Retrospect Series Part 8 – M&P 45
The classic S&W pellet model
By Dennis Adler
I recall writing about the Umarex Walter PPS when it came out, that “you have to wonder how they can build an air pistol this good and sell it for $90.” I feel that I can reuse those words for the M&P 45, because up to this point it is right at the top of the entry-level price range (like the PPS was) and delivering the same sense of quality in build of more expensive CO2 models. Yes, Umarex has taken the shortcuts mentioned in Part One by molding in a few parts (that wouldn’t function if they were separate pieces), and they have cut manufacturing costs by making the slide an injection molded piece rather than an alloy casting. But even those two things do not equal the disparity in retail price between the Umarex HK P30 and the Umarex S&W M&P 45. The big price difference comes from where the M&P and P30 are manufactured. The HK is made in Germany by Umarex; the M&P is manufactured in Taiwan for Umarex. Those three words, Made in Germany, stamped into the side of an air pistol are what make the greatest difference in price. To explain that, I am reminded of one of Germany’s and the world’s oldest airgun manufacturers, Diana (Dianawerk) Mayer & Grammelspacher, which has been building superb air rifles and air pistols since 1895, and their not to distant venture into China to build the new Diana Chaser, which despite its Made in China stamping on the receiver, proved an impressive CO2 model that lives up to the Diana name. My point being that a German company can have a high quality airgun made outside of Germany, if it lives up to a certain standard. The Umarex S&W M&P 45 is as good an air pistol as the HK P30, it just benefits from more cost effective manufacturing. The upshot is that for under $100 one can get a gun that is capable of living up to the standards of one that costs $249.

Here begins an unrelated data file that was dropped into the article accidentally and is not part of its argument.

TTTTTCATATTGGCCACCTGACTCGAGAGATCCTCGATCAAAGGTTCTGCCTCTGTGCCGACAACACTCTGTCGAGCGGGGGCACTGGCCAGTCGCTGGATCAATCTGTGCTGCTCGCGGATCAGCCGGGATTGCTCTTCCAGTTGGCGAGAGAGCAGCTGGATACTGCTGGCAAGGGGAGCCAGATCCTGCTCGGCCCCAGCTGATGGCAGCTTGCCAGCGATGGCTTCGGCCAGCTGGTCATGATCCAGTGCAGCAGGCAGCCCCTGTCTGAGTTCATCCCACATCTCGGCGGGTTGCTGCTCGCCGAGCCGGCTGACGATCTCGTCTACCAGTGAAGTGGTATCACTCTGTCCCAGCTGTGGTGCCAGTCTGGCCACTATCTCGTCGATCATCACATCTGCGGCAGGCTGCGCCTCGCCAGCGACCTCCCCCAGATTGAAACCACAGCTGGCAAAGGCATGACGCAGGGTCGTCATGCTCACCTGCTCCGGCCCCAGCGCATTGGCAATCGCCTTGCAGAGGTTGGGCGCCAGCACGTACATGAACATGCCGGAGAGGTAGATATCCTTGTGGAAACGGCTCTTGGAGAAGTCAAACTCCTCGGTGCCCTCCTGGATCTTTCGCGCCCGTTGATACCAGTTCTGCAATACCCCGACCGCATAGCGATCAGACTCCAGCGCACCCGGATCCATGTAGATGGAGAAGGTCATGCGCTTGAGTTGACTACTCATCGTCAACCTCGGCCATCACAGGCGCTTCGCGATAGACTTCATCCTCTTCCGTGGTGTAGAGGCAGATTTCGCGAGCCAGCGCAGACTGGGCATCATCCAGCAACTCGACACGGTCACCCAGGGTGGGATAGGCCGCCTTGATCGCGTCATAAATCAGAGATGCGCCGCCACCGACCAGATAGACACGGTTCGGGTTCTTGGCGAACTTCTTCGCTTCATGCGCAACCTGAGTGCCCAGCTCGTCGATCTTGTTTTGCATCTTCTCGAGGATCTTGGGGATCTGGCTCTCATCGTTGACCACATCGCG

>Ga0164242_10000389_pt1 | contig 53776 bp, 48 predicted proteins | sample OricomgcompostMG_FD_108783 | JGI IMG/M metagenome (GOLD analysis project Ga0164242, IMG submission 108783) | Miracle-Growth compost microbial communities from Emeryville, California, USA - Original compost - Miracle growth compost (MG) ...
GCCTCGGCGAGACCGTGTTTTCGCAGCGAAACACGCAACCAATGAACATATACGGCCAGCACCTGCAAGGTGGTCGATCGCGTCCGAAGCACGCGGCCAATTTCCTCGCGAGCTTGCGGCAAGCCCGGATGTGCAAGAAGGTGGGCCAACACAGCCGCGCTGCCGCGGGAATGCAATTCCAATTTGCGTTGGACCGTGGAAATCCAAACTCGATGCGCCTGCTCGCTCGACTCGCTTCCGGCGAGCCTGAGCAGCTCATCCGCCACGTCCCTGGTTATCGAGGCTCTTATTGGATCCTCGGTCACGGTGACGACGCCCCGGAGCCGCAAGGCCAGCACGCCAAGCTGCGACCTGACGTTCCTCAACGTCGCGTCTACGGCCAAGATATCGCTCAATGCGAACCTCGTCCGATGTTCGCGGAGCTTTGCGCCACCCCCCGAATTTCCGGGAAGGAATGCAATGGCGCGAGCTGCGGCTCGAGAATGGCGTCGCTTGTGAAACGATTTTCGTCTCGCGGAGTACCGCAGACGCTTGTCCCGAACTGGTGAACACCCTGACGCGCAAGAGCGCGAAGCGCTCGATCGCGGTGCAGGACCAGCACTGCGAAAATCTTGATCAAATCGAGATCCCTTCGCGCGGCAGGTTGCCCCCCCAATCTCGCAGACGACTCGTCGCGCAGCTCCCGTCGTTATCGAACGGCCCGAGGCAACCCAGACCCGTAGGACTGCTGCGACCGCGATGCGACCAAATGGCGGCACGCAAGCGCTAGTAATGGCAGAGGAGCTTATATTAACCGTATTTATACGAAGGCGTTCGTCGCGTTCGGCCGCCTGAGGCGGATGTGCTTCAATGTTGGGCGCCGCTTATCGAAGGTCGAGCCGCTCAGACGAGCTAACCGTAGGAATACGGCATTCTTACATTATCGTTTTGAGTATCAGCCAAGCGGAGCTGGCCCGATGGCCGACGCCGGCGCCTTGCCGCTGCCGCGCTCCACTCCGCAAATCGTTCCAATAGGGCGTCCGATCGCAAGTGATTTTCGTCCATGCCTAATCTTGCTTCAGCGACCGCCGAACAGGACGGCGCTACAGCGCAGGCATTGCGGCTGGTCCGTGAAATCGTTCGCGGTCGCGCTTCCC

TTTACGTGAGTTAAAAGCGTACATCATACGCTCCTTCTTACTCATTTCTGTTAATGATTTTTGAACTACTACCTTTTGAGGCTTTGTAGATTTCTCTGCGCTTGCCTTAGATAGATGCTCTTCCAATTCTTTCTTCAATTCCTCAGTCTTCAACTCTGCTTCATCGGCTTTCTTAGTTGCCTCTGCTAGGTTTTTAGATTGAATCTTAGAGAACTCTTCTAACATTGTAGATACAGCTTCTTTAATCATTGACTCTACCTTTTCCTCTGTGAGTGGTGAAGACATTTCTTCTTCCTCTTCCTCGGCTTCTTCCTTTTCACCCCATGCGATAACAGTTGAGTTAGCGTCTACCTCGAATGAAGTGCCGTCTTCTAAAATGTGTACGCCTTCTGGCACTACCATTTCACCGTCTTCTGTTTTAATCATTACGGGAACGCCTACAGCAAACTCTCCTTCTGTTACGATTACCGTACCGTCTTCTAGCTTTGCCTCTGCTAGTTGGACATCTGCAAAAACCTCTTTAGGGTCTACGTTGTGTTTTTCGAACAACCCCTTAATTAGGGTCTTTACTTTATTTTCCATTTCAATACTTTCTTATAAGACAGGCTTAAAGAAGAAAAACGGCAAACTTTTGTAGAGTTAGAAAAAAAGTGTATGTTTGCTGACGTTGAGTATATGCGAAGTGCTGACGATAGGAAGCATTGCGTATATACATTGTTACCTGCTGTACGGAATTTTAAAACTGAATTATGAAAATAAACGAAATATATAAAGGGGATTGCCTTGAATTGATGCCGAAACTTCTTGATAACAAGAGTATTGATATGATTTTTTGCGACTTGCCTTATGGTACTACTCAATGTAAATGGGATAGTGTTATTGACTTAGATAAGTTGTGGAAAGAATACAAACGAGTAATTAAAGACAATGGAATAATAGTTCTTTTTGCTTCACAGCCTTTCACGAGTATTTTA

From a manufacturing standpoint the M&P 45 is an inexpensive gun built to a standard that is equal to more expensive air pistols like the Walther CP99 and HK P30, two very comparable designs that use 8-shot rotary pellet magazines, and the standard that the M&P 45 will have to live up to in this series of articles, is those two very guns. We begin with velocity.
The HK P30 averaged a mediocre 328 fps with Meisterkugeln lead wadcutters and a far more impressive 372 fps with H&N Sport Match Green alloy wadcutters. The gun is factory at up to 360 fps. The old CP99 is consistently faster with either lead or alloy than the HK P30 as past tests have shown, so where does the M&P 45 fall with the same choice of pellets? With Meisterkugeln the M&P delivered eight shots at an average of 352 fps, a high of 355 fps and a low of 347 fps. Better than the HK P30. Switching to alloy, the average increased to an impressive 405 fps with a high of 415 fps and a low of 403 fps. The M&P obviously has some serious CP99 mojo going for it. With the H&N alloy wadcutters the CP99 averaged 382 fps, which was faster then the HK P30. You may already see where this is going, the less expensive S&W M&P 45 is putting both German made CO2 models into overtime.
Bottom line thus far
The Umarex S&W is just a little newer (2011) than the HK P30 (2009) but the heart of both guns is still in the Walther CP88 (1996) and CP99 (2000), so the lessons from the German manufactured pistols have been well learned by the Taiwan manufacturer of the S&W M&P 45. Or maybe Smith & Wesson demands more in their S&W banded airguns, since they were once in the CO2 pistol game, too. Either way, the M&P is shaping up to be a competitor to both the HK P30 and CP99 at a fraction of the price.
In Part 3 we sort them all out and shoot for best accuracy.